Israeli couscous, the pearl-shaped wheat balls that are often mistaken for a grain, may have the distinction of being the first truly Israeli food product. Cooked up in 1950s Israel, the product was just one answer to the food shortages and rations that characterized the era. Whether called Israeli couscous, pearl couscous, ptitim, or “Ben-Gurion Rice,” the popularity of this unassuming staple has since spread across continents.
The story goes like this: during the tsena, or austerity period that followed the War of Independence, rice – a staple of the diet of many new immigrants to Israel – was scarce. So David Ben-Gurion, Israel’s resourceful first Prime Minister, approached the Osem food company about making an inexpensive, mass produced, wheat-based substitute for the popular grain. What they came up with was ptitim, a rice-shaped creation made from wheat paste that is toasted in the oven. When the product took off, Osem began producing ball-shaped ptitim, which they called “couscous” because of its likeness to the shape of that other favorite North African staple.
About a decade later Osem also started producing heart and star-shaped ptitim, making it an instant hit with children. Today it remains a youth favorite and has become a comfort food for many Israelis. “It therefore came as a shock to many Israelis when this humble staple made its way to the trendiest restaurants in New York and London, where it was reborn as ‘Israeli Couscous,’” writes Israeli culinary expert Janna Gur in her book “The Book of New Israeli Food”.
Besides the name and shape, Israeli couscous bares little resemblance to traditional couscous. According to cookbook author Mark Bittman in “How to Cook Everything Vegetarian,” while both traditional and Israeli couscous are made from semolina flour, Israeli couscous is “extruded through a round mold and toasted, giving it a more uniform and larger, pearllike shape, a nuttier flavor, and a chewier texture; it’s also more forgiving during cooking.” And except for the original shape, ptitim has nothing in common with rice, a labor-intensive grain. Israeli couscous is most akin to Italian pasta, in particular fregola and orzo.
Because of the confusion over Israeli couscous, there is some difference of opinion regarding the proper way to cook the little pearl-like balls and whether to treat it as a grain or as a pasta. Many recipes call for you to cook it in a pot of boiling water until tender and to drain it like pasta; some cooks combine it with boiling broth and let it sit; yet others cook it like rice.
It other variations it is simmered and even incorporated into dessert. Chef Charlie Trotter offers a recipe for “Israeli Couscous Custard with Kaffir Lime Sauce and Oven-Dried Strawberries” that requires the couscous to be simmered for 30 minutes in orange juice, sugar and water, in his cookbook “Charlie Trotter’s Desserts”.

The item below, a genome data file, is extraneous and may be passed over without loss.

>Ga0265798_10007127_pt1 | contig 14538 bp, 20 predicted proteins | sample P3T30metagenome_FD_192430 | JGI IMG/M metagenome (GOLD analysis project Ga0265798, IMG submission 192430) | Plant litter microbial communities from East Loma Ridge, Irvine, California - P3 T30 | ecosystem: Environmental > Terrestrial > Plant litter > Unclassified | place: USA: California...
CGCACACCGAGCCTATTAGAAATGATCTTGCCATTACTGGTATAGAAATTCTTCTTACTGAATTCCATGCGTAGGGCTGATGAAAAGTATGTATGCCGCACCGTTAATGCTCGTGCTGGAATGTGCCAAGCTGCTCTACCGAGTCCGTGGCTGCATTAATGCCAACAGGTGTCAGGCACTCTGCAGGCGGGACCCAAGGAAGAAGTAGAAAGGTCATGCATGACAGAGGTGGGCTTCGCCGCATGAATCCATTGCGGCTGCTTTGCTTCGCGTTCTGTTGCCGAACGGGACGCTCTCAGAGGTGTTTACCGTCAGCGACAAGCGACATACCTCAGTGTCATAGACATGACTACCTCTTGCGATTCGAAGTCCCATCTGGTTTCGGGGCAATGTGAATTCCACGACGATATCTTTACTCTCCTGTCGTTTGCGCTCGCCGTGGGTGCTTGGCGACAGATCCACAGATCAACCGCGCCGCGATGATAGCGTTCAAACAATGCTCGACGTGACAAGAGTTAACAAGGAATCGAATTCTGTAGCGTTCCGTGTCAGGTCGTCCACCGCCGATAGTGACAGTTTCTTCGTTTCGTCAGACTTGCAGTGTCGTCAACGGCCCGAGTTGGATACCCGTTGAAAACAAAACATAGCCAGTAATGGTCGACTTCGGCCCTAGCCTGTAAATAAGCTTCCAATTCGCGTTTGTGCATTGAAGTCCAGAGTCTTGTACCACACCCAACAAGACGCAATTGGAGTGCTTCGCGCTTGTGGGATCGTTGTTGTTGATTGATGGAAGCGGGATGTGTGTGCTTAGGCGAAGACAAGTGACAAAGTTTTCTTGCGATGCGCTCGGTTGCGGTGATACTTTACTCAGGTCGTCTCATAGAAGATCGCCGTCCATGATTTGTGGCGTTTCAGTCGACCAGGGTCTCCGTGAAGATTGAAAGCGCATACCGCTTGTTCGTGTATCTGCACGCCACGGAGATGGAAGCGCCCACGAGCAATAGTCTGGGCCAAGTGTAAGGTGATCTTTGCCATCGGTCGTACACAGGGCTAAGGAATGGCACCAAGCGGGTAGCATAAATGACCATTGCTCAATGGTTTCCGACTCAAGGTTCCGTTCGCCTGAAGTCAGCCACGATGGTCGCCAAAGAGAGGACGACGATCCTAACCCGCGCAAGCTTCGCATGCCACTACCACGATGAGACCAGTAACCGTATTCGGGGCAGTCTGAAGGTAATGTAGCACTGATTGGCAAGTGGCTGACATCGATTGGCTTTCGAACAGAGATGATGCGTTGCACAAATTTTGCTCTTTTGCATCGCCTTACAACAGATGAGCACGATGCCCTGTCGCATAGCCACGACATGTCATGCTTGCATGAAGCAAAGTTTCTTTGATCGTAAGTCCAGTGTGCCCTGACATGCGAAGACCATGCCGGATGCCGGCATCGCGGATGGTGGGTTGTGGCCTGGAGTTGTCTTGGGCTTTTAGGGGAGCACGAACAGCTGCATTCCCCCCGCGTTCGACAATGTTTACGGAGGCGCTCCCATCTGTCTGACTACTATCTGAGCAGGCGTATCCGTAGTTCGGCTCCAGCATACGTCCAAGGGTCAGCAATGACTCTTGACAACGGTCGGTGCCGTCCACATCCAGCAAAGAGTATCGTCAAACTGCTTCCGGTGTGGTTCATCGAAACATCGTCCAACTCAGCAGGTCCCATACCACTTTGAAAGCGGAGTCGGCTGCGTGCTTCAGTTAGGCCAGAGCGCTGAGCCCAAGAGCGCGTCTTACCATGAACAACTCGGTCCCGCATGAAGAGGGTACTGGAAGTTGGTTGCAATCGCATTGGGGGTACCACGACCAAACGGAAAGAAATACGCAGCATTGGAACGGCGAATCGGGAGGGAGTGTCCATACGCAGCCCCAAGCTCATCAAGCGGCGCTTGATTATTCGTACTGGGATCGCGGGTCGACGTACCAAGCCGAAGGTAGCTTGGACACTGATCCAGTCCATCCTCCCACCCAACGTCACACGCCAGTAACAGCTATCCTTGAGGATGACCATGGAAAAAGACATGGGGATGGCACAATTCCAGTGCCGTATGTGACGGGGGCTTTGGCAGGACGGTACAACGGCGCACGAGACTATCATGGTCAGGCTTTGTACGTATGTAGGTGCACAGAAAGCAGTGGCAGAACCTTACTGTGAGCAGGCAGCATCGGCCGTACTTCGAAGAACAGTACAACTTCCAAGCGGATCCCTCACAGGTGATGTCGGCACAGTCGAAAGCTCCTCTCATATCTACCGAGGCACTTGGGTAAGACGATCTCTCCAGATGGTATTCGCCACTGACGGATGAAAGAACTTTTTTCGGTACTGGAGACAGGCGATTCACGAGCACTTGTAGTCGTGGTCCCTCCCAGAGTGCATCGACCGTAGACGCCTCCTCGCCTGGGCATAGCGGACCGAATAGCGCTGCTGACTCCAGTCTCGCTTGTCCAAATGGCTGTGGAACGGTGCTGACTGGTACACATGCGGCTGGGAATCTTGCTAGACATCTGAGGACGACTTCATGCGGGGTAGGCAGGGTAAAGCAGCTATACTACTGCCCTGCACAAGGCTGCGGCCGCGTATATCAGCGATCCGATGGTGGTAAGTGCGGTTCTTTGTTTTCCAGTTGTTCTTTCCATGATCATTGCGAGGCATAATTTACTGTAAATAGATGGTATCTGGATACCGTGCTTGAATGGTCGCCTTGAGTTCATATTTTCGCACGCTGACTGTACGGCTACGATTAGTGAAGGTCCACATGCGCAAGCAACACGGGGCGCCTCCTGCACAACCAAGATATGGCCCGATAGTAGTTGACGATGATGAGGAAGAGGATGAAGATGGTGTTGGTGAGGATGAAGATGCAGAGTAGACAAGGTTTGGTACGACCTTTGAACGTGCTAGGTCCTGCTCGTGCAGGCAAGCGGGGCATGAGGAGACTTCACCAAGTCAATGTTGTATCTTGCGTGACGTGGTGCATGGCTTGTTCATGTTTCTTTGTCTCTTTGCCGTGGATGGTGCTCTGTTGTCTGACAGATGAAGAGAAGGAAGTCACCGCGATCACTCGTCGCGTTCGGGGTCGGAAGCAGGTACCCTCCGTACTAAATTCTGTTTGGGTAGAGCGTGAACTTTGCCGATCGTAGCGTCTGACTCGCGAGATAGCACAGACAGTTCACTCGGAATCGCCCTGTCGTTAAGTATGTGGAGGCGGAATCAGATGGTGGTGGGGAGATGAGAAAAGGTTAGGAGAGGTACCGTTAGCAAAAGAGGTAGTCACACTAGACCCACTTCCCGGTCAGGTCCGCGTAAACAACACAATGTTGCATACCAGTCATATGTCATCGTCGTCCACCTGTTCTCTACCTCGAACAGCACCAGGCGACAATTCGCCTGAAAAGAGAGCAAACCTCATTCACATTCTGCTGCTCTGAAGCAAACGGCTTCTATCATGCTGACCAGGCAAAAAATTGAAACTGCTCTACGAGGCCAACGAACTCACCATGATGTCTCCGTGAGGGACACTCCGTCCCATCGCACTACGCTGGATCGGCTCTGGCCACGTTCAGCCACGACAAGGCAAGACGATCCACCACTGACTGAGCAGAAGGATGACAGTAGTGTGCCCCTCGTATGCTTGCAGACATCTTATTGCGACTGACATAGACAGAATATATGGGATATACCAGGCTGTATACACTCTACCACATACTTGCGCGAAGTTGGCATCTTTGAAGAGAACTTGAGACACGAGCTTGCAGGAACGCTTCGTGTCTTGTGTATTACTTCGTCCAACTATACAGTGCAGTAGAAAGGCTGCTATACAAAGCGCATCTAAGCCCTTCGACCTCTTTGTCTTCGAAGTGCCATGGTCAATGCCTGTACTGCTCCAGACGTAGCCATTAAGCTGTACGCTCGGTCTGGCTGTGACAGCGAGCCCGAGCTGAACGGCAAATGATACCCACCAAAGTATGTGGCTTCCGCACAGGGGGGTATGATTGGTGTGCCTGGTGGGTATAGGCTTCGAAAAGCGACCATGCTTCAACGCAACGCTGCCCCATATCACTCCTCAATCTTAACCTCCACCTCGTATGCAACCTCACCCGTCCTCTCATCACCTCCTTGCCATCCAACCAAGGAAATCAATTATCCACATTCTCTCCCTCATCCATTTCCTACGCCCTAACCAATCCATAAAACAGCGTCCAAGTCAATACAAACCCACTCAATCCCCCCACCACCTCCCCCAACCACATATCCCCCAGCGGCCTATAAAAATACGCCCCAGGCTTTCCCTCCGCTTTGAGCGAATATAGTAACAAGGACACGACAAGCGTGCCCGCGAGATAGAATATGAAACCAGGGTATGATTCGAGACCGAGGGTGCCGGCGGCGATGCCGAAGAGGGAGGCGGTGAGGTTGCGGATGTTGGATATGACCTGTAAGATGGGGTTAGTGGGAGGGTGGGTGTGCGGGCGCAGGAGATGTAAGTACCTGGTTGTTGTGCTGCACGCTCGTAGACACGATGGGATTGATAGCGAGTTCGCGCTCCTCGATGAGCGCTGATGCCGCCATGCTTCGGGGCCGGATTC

However you decide to cook it – and whatever you choose to call it – there is no denying the versatility of Israeli couscous. In “Hip Kosher: 175 Easy-to Prepare Recipes for Today’s Kosher Cooks”, author Ronnie Fein talks about the many uses of ptitim. “Like any pasta, couscous can be covered with sauce or put into soup, and it is first-rate for salad because it looks good and mixes well with other small salad items.”
In her recipe for “Stir-Fried Couscous with Chicken, Dried Apricots, and Pistachios,” Fein makes an Asian-style stir-fry with Mediterranean flare that can be served hot or cold. The adaptability of Israeli couscous makes it the ideal base for any make-ahead dish, whether for entertaining, a potluck, or to have ready for Shabbat.
Stir-Fried Couscous with Chicken, Dried Apricots, and Pistachios Makes 4 Servings
1¾ cups Israeli couscous 4 tablespoons extra virgin olive oil 20 ounces boneless chicken breast, cut into bite-size chunks 4 thick scallions, chopped 1 cup chopped dried apricots 1 teaspoon ground cumin 1 teaspoon ground cinnamon 1 cup shelled pistachios Salt and freshly ground black pepper, to taste
1) Make the couscous according to the package directions. Set aside.
2) Heat 2 tablespoons olive oil in a wok, stir-fry pan, or sauté pan over medium heat. Add the chicken and stiry-fry for about 4 minutes or until the meat is white and cooked through. Dish out and set aside.
3) Place the remaining 2 tablespoons olive oil in the pan. Add the scallions and cook for 1-2 minutes or until softened.
4) Add the apricots, cumin, and cinnamon and cook, stirring constantly, for another minute. Add the couscous and chicken and stir-fry for 2-3 minutes to distribute ingredients well.
5) Stir in the pistachio nuts. Season to taste with salt and pepper. Eat hot or let cool to lukewarm.
• Reprinted with permission from Ronnie Fein’s “Hip Kosher: 175 Easy-to Prepare Recipes for Today’s Kosher Cooks” (De Capo Press, 2008).
This story "Ben Gurion’s Rice and a Tale of Israeli Invention" was written by Katherine Martinelli.